• Prepare students for education outside the classroom (EOTC) experiences at the pool or beach.
• Support the national State Kiwi Swim Safe achievement certificate.
• Establish an aquatic pathway that can lead to other aquatic sports such as competitive swimming, flipper ball, water polo, snorkelling, underwater hockey, surfing, surf lifesaving, kayaking, boating and diving.

I can not stress enough how important it is to teach children to swim.  It is a life long skill.

Some of the things you really need to remember to teach:
  • blow bubbles out under water so when your face comes out of the water you breath in.
  • fingers together, and they dolphin into the water with the elbow slightly bent for over arm.
  • point those toes, straight knees and kick from the hip for kicking.
  • fingers together and pull those arms back even with the nipple for breaststroke.
  • when doing backstroke, put your head back and push your bottom up so you do not sink.
  • your hand needs to cut the water like a blade for backstroke.
I have a check list of skills that I go through with my class at the beginning and end of the swimming season.  I video each child completing the tasks and I get them to view the video and self assess.  This way they will set goals on what they know they have to achieve.

You can download a copy of this self-assessment here.

I will group children and have them in the water for short stints to practise specific skills.  But I always make sure that I have plenty of whole class opportunities for water confidence play and group games and relays.

I find that I can make great improvements with skills by getting in the pool with my students.  Please check with management first and ensure you have another adult observing from outside of the pool (parent help for example).  I demonstrate how to, for example, do over arm completely wrong - open fingers, slapping hands, straight arms, no blowing bubbles, head going up instead of to the side, no breathing in, bent knees and floppy feet.  I ask the children to tell me how to improve - fingers together, dolphin diving fingers, slightly bent elbow, blow bubbles, head to the side, breath in, straight knees, whole leg kicking with pointed toes.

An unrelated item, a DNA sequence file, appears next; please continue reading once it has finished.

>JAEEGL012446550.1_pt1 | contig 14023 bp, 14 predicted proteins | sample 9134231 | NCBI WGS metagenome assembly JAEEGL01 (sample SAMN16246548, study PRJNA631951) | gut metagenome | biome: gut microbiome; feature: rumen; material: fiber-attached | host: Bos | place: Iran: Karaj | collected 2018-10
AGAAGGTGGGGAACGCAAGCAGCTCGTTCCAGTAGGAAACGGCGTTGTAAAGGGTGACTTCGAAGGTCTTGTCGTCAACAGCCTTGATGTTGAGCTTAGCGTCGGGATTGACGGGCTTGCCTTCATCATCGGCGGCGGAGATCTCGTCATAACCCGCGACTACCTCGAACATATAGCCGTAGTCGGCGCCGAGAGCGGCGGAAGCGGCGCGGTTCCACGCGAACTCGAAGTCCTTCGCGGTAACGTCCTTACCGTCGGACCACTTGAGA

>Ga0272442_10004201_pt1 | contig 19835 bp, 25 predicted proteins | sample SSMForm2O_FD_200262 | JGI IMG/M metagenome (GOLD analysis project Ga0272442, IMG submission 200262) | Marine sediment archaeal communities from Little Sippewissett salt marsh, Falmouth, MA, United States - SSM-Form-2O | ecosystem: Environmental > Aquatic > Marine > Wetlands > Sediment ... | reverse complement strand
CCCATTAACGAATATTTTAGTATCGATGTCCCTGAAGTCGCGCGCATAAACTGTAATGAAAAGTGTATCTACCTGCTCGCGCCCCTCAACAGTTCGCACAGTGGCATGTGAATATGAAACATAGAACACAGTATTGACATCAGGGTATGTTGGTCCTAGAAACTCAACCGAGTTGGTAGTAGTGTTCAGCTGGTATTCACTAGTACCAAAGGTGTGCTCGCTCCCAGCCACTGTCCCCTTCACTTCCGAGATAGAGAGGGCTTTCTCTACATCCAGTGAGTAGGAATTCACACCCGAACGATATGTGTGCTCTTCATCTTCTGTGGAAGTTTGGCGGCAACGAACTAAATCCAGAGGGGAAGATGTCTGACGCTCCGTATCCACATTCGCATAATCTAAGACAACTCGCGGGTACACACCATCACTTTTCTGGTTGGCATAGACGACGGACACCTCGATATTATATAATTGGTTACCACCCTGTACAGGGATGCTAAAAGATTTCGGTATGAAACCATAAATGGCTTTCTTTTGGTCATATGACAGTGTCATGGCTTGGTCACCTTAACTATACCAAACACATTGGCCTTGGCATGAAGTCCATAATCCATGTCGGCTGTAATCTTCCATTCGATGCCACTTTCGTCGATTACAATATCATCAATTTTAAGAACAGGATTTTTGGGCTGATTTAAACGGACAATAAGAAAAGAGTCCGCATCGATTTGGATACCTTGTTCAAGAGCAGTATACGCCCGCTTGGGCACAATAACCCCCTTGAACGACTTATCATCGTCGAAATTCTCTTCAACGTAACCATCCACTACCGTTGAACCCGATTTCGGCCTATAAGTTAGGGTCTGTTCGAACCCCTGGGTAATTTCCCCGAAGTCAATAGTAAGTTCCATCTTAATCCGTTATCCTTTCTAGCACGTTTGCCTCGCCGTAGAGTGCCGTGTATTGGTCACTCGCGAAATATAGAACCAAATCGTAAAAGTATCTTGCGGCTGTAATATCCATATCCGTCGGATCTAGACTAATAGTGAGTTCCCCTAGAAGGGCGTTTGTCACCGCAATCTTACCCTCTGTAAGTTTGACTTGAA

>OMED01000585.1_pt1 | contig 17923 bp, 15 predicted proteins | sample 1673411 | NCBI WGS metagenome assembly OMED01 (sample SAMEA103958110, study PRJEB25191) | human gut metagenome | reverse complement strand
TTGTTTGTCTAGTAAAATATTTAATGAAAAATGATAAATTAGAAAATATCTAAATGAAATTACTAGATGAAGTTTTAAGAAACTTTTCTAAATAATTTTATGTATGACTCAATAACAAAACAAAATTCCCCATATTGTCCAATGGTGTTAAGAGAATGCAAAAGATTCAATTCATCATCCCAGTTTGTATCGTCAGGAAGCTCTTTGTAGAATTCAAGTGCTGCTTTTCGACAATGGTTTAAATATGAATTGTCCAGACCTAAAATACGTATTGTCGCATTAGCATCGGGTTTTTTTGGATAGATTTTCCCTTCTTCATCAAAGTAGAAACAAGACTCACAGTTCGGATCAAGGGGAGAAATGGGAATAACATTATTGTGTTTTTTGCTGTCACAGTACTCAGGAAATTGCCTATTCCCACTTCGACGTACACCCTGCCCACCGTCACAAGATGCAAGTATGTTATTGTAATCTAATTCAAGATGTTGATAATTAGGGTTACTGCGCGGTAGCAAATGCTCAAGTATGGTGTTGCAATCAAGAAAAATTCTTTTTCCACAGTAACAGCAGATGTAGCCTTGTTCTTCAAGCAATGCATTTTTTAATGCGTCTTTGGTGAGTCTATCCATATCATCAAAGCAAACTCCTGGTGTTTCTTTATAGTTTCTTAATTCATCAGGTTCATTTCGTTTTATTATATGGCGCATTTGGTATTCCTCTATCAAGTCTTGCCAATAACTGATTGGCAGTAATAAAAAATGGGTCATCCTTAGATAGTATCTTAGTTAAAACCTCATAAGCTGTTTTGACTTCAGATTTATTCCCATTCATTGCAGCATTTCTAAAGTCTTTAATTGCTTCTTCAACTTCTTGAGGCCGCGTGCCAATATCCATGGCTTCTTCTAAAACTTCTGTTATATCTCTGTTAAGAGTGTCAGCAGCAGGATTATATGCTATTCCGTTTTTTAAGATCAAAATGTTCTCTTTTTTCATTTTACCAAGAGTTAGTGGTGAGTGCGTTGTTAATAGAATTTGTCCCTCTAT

Between my personal demonstration and videos of themselves, the students soon see what they are doing wrong and how they can improve their technique.  I've seen students go from 'drowning spider' to 'race winners' in a year.

Cross Country
Cross counry (along with high jump) was the bane of my life as a child.  It's something that I have struggled with as a teacher too, because there has been the odd occasion where I could not train my students my way and I did not agree with the way the syndicate was doing it, particularly when it leads to children in hysterical tears and hyperventilating.

Your KiwiDex and the Fundamental Skills books have some great stuff on walking and running to get you going. 

I believe in starting the children off slowly and building each day.  I alternate running and walking around the rugby field sides.  I will set different courses to keep it fresh.  I will walk the course and give points to students who lap me and don't cut corners.  Create incentives and goals... but do not make it traumatic.

Always know who your asthmatic students are too.  Ensure that they take their inhalers before running (if appropriate) and take the inhalers out with you.

Most schools will do the Jump Rope for Heart/Heart Foundation fundraiser at least every second year as well as for the skill of skipping.  Sadly, the Heart Foundation has ended the programme last year. 

Yet despite the hardcopy resources being in the teacher resource room of each school I continue to see pleas for units up on the Teachers Facebook page.  Look at your resource room first and look at the resources for your inspiration.

I have found a simple resource for teachers to teach skipping at the Australian Heart Foundation's Jump Rope for Heart page.  You may download it from here.

Doing a Google search of Jump Rope for Heart also brought up a number of American resources and others from elsewhere.  Check them out and mix and match to suit your students.  Don't assume that a prepackaged unit will meet their needs or challenge them.

To finish...
I hope this was helpful for the BT or PE adverse teacher.  As usual, if there is anything I should add, please let me know.